August Wilson’s wife: ‘I think he would be ecstatic’
Seattle — A Seattleite will be at the Academy Award ceremony Sunday night in the latest chapter of a nearly 30-year story.
Constanza Romero Wilson, wife of the late playwright August Wilson, will be on hand representing her husband, who received a posthumous nomination for his screenplay to “Fences.” Based on his Tony Award-winning play, the “Fences” screenplay was written by Wilson in the late 1980s and finally came to the screen, directed by and starring Denzel Washington, more than 10 years after Wilson’s death in Seattle in 2005.
“I think that he would be ecstatic to have the movie out, for his work to have that kind of representation in Hollywood,” Romero Wilson said last week by phone from Los Angeles, where she’s visiting for a round of award ceremonies and events leading up to the Oscars.
“I think that he wasn’t really that caught up with stardom or any of that stuff. He had a razor-sharp focus on his own work. But he would have been excited about the fact that millions of people now have seen ‘Fences’ — more people in America have seen ‘Fences’ than ever came to all those shows on Broadway. He would also have loved the fact that this story has touched so many people.”
Romero Wilson described the “Fences” film, which received three additional Oscar nominations, as uncompromising in its celebration of Wilson’s poetic dialogue. “The language is front and center. Denzel started from a point of view of paying homage to August, and of making him proud. And (Washington) spoke about just having and feeling love, throughout the process of ‘Fences’ — for each other, for the characters, for August, and for paying him respect. I think he would have loved (the film), no question about it.”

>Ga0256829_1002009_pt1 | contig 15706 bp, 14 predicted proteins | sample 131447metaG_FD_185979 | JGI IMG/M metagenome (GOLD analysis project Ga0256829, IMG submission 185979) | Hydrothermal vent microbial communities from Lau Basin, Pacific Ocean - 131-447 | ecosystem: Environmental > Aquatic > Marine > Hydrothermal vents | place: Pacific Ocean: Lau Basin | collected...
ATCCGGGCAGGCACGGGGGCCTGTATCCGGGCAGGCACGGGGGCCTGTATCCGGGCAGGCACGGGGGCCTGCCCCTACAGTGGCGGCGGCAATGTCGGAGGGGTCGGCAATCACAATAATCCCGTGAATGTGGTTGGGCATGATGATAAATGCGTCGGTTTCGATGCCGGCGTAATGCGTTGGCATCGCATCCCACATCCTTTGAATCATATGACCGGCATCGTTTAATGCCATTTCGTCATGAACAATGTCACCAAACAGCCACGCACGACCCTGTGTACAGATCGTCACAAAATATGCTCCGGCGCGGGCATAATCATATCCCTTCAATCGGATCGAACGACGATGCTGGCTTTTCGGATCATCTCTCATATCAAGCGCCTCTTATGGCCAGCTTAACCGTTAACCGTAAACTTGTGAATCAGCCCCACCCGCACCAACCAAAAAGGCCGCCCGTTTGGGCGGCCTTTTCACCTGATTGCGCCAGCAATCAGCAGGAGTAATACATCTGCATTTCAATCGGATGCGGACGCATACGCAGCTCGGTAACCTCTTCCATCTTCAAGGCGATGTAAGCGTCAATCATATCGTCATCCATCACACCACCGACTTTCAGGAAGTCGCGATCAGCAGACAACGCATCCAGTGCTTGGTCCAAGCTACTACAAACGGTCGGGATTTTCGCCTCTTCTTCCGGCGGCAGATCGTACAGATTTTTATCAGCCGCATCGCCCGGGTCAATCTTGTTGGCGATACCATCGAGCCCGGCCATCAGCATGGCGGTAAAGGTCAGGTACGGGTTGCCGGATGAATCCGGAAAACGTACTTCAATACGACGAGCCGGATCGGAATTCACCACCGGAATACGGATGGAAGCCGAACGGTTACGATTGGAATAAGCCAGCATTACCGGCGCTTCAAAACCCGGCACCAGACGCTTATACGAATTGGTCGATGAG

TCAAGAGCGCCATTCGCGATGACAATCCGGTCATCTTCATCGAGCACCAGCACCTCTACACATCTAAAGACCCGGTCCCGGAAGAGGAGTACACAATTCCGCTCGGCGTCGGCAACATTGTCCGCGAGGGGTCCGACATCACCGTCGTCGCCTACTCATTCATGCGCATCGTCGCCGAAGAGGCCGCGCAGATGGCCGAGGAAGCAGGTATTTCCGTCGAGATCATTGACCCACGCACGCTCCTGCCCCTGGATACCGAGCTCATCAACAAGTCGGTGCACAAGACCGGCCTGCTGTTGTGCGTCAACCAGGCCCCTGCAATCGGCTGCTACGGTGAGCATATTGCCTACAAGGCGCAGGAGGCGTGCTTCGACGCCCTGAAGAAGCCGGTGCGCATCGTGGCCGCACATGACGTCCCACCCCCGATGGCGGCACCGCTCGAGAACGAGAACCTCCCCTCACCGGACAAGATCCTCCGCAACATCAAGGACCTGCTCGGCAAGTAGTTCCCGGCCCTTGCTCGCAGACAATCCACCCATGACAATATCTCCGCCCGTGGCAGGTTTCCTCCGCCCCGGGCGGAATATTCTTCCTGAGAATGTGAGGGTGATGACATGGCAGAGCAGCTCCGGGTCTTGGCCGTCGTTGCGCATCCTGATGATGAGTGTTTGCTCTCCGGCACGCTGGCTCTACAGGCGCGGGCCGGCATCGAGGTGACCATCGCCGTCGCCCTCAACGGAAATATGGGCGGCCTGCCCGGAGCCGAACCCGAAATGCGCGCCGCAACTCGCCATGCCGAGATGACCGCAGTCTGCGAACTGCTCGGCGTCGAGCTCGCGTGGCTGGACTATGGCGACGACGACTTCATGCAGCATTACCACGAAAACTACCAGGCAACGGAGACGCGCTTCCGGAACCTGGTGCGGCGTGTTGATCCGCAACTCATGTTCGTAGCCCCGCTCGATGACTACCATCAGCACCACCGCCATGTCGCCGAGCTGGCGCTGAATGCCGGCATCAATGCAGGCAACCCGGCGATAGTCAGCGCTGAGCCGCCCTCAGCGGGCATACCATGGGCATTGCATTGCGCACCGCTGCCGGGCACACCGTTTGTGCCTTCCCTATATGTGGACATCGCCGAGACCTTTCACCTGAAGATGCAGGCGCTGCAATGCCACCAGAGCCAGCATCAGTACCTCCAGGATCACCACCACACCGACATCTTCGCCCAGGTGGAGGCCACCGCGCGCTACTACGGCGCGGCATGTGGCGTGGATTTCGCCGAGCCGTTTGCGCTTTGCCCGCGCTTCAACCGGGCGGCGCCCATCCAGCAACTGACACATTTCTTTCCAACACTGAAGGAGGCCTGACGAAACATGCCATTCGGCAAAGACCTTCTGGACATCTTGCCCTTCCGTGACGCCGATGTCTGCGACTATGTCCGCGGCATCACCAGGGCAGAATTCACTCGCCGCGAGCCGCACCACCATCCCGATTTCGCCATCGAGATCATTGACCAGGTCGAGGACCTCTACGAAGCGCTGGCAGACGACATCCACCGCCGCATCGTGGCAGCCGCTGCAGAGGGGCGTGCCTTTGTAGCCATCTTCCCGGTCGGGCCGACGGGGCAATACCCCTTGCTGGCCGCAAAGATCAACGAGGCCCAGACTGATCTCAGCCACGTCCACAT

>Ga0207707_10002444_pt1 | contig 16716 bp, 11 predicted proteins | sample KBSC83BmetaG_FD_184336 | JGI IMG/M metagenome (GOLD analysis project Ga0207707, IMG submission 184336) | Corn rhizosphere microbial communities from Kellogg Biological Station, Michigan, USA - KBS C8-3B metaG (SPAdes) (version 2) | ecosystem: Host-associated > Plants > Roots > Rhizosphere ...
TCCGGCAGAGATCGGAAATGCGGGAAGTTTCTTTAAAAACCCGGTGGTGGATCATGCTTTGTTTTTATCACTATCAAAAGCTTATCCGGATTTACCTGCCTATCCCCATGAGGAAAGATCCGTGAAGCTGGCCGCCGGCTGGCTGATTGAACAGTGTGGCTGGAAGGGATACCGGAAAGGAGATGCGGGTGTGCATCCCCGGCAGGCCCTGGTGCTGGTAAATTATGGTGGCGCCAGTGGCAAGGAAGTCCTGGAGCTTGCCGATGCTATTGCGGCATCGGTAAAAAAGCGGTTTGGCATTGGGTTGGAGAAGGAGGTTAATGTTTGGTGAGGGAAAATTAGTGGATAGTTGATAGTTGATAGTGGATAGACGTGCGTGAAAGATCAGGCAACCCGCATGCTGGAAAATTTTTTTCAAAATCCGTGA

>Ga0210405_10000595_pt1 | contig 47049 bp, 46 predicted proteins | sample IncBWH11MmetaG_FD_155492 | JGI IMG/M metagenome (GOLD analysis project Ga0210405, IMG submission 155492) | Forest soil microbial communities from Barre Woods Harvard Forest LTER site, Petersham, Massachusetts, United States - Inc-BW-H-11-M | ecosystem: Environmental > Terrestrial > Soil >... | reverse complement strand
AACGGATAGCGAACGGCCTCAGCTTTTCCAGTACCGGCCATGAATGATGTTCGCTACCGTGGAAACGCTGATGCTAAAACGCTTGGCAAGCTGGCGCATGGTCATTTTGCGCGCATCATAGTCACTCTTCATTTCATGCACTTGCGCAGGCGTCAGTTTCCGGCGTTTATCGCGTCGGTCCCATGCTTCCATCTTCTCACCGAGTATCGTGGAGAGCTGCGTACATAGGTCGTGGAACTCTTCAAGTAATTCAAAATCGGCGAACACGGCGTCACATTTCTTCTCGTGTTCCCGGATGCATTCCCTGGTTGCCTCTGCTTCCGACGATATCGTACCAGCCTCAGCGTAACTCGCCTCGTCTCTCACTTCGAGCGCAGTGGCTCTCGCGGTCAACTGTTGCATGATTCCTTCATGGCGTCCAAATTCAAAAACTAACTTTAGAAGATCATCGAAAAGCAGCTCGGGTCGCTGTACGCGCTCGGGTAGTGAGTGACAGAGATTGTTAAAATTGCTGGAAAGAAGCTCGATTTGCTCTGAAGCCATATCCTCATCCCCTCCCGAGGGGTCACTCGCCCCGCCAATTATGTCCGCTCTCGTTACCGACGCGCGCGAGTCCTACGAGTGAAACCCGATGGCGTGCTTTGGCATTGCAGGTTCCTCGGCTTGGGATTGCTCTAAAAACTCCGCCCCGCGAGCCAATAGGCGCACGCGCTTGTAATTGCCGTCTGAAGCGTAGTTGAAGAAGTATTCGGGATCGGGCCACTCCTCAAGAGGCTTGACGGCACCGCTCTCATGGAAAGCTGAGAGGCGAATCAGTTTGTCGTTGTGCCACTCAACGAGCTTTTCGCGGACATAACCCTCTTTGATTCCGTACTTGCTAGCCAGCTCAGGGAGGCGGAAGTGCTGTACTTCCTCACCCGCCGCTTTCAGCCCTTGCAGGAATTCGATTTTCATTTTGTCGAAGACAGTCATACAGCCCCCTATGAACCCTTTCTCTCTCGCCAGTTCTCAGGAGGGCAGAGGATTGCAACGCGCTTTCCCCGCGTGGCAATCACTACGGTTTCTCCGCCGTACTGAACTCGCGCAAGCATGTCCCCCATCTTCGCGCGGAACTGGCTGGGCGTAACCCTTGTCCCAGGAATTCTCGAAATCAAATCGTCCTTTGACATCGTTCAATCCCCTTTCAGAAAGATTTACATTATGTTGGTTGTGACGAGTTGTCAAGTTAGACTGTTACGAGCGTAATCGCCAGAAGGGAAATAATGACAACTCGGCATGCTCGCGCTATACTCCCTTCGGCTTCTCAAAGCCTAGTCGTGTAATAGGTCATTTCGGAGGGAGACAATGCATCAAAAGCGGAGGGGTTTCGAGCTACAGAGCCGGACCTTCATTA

She recalled the origin of Washington’s involvement, at a long-ago meeting at the Wilsons’ Capitol Hill home. (Funny, she noted, how when Denzel Washington comes to visit, “suddenly it was very popular” for the neighbors to sit out on their porches). Now the actor/director is shepherding a massive project: bringing the remaining nine of Wilson’s American Century Cycle of plays to the screen, as part of a contract with HBO.
“I just felt that, with his understanding and his deep conviction to tell these stories, the type of artist that he is — he’s at the highest level, in my estimation. I felt that he had the right sensibility,” Romero Wilson said. “Ma Rainey’s Black Bottom” will be adapted next; she envisions that each play may have a different approach.
“I would never want to have all these plays on a conveyor belt. Some are more suited for the big screen, some are more suited for the small screen. We’ll take each one as it comes.”
As another long-term project, Romero Wilson is working on publishing a collection of her husband’s poetry, and hopes to see more productions of Wilson’s one-man autobiographical play “How I Learned What I Learned.” (The play, performed by Wilson himself at Seattle Rep in 2003, has been adapted so that other actors can play the role.)
But in the immediate short term, she’s gearing up for Oscar night — “I’m still trying to figure out what I’m going to wear!” — and thinking about what she might say if an acceptance speech might be called for. Representing someone who “was very outspoken and literate,” she knows that her words matter, and she won’t be unprepared.
“What I want to convey is that August was one of the greatest writers we have ever had in this country — black, white, any color — and how universal his stories are. And how all that people have to do to access those stories is read the plays. I’m just so proud of him.”